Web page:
Saturday 4 December 2021

Written for London and his second most performed work, Leoncavallo's Zingari has fallen out of the repertoire but Opera Rara aims to change all that

Leoncavallo: Zingari - Łukasz Goliński, Krassimira Stoyanova, Arsen Soghomonyan, Stephen Gaertner - Opera Rara (Photo Simon Weir)
Leoncavallo: Zingari - Łukasz Goliński, Krassimira Stoyanova, Arsen Soghomonyan, Stephen Gaertner - Opera Rara (Photo Simon Weir)

Leoncavallo Zingari, Puccini/Rizzi Tosca Symphonic Suite; Krassimira Stoyanova, Arsen Soghomonyan, Stephen Gaertner, Lukasz Golinski, Opera Rara Chorus, Royal Philharmonic Orchestra, Carlo Rizzi; Opera Rara at Cadogan Hall

Reviewed by Robert Hugill on 3 December 2021 Star rating: 4.0 (★★★★)
Opera Rara revives Leoncavallo's opera, written for London, where the composer seems to revisit the musical world of his major hit, Pagliacci

Leoncavallo's Zingari was written for London in 1912 and it went on to have an incredibly long run both in London and in the United States, making it Leoncavallo's most performed opera after Pagliacci, yet somehow the opera has fallen out of the canon. Opera Rara wants to change all that and has been recording it. As the culmination of the recording sessions, Opera Rara presented conductor Carlo Rizzi, soprano Krassimira Stoyanova, tenor Arsen Soghomonyan, baritone Stephen Gaertner (standing in at short notice for Carlos Alvarez), bass Lukasz Golinski, Opera Rara Chorus, and Royal Philharmonic Orchestra in Leoncavallo's Zingari and Carlo Rizzi's Puccini arrangement, Tosca Symphonic Suite at Cadogan Hall on Friday 3 December 2021.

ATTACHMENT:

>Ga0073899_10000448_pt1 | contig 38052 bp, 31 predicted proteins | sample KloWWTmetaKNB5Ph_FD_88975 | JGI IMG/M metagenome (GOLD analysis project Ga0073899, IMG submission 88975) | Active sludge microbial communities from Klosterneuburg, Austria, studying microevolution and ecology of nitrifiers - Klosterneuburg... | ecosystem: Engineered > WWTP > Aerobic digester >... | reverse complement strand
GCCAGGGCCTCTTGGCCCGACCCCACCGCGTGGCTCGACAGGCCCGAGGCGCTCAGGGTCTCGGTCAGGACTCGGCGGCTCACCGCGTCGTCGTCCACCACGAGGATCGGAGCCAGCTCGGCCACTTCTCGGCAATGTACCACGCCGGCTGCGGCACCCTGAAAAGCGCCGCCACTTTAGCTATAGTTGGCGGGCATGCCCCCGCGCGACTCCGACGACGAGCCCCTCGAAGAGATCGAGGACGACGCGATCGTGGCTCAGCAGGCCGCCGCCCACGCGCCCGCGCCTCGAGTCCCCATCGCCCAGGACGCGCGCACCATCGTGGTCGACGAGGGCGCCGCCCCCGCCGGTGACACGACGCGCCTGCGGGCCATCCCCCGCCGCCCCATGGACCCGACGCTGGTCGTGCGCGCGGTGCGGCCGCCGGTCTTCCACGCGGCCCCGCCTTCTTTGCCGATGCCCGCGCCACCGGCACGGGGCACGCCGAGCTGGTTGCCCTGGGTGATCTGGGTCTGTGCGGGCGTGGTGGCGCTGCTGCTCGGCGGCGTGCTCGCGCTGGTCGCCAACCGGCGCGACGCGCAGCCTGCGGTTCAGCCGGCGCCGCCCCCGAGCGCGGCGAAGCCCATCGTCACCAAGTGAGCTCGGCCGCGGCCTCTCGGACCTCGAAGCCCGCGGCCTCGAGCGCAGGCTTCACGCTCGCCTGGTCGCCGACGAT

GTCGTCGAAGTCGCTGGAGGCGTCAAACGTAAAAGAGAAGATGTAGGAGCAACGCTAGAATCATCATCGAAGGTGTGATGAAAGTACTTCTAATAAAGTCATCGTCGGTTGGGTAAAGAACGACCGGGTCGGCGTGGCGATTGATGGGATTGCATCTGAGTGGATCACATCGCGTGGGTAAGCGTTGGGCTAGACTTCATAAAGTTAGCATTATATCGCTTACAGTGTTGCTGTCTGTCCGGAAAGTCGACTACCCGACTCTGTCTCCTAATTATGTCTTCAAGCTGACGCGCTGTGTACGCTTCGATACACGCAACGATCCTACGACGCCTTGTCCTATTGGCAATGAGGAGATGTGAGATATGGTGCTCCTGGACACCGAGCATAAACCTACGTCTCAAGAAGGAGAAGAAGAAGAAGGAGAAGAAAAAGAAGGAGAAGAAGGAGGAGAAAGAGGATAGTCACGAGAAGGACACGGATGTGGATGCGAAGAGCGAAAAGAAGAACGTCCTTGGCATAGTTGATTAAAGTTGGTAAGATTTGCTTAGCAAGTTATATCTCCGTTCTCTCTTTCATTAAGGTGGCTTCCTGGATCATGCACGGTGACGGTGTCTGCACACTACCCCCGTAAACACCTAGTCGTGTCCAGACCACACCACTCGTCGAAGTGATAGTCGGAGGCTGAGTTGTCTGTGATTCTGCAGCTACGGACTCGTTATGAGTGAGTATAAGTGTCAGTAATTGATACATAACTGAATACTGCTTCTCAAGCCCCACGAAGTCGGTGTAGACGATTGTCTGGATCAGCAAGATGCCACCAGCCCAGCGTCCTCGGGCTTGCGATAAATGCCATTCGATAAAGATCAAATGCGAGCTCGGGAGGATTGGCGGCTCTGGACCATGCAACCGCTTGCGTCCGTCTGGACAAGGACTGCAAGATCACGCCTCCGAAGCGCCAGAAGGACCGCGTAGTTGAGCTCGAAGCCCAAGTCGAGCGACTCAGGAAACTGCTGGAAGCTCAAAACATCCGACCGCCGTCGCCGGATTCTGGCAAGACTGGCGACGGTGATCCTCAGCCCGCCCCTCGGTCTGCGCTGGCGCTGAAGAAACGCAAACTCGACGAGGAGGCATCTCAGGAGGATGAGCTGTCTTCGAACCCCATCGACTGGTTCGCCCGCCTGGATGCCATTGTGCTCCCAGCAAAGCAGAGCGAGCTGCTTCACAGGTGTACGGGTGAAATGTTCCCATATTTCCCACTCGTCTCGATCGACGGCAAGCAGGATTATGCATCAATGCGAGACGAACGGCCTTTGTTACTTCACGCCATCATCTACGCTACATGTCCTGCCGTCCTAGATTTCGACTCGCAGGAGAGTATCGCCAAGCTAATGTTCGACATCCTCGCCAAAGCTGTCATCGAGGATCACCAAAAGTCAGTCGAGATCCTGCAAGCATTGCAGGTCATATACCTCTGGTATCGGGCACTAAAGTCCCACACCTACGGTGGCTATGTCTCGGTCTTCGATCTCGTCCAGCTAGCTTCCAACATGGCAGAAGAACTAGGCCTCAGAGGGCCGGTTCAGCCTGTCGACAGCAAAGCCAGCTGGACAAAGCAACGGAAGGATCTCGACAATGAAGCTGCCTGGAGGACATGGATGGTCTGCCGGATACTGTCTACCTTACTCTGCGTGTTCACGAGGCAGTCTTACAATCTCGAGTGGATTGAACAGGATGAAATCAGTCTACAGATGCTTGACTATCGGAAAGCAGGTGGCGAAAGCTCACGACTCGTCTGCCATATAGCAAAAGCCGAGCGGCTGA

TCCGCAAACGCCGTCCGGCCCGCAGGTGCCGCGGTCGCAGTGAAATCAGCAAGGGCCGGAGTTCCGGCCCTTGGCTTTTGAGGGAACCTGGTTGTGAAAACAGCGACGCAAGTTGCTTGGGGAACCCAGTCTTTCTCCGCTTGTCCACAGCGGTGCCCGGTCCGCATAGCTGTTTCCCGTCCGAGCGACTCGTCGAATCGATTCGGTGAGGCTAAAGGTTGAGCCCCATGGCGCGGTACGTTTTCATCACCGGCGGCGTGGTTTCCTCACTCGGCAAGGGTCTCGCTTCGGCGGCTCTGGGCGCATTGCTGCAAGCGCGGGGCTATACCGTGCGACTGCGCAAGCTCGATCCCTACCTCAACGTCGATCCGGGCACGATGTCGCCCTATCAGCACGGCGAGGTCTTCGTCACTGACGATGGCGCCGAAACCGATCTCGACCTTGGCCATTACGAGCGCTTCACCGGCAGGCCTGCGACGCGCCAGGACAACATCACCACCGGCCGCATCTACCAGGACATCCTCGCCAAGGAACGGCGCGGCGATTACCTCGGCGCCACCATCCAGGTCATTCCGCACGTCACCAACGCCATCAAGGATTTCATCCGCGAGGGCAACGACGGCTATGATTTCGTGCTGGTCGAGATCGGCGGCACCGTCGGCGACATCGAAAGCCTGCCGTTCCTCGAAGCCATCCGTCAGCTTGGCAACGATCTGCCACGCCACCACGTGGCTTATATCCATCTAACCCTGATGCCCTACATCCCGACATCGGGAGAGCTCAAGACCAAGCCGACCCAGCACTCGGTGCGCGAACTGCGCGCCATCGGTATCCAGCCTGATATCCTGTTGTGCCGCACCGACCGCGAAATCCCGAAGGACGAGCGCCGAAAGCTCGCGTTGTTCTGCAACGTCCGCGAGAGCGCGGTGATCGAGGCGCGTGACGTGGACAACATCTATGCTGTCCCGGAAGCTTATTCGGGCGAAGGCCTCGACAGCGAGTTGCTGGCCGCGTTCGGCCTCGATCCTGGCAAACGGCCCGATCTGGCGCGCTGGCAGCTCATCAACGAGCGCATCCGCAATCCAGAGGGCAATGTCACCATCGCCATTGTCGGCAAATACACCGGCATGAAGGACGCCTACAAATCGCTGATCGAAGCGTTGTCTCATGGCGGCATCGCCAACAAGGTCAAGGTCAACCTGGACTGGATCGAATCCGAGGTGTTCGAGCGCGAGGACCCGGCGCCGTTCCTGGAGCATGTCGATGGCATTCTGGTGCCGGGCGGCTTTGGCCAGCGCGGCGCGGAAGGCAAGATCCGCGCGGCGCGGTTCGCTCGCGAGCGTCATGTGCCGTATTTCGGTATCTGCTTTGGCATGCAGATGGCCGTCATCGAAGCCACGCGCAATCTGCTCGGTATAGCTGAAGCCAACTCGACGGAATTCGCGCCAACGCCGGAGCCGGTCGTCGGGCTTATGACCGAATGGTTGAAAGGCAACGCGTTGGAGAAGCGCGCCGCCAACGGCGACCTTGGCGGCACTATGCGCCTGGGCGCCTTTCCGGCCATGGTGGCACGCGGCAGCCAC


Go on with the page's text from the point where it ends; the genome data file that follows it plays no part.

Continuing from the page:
We began with Carlo Rizzi conducting the premiere of his Tosca Symphonic Suite, a 25 minute orchestral work based on the music from Puccini's Tosca. Rizzi has long thought that Puccini's orchestral writing in his operas would lend itself to the creation of symphonic suites in the manner of those created by Richard Strauss for Der Rosenkavalier, but it needed last year's lockdown for him to have the time to do it. The music only uses Puccini's orchestrations, though Rizzi has moved things around considerably, fragments from one area of the opera flow into fragments from another, to create a satisfying musical form rather than a dramatic orchestral narrative. The voices are absent, Rizzi has not replaced the vocal lines with instruments and instead we have the complex orchestral auras from around the voices. The result was, to some extent, disturbing with moments from the drama in a different order, yet also rather satisfying.

After the interval we heard Leoncavallo's Zingari. This was written for London's Hippodrome Theatre, a music hall that aimed to present a wide range of entertainments but including more elite genres so that in 1909 it was the venue for Ballets Russes, and in 1911 Leoncavallo conducted a cut version of Pagliacci. Leoncavallo agreed to return 1912 with a new opera. The source for the new opera was Pushkin's poem, The Gypsies (from 1824), that had already been the source for Rachmaninov's Aleko (from 1892) as well as being highly influential on Bizet's Carmen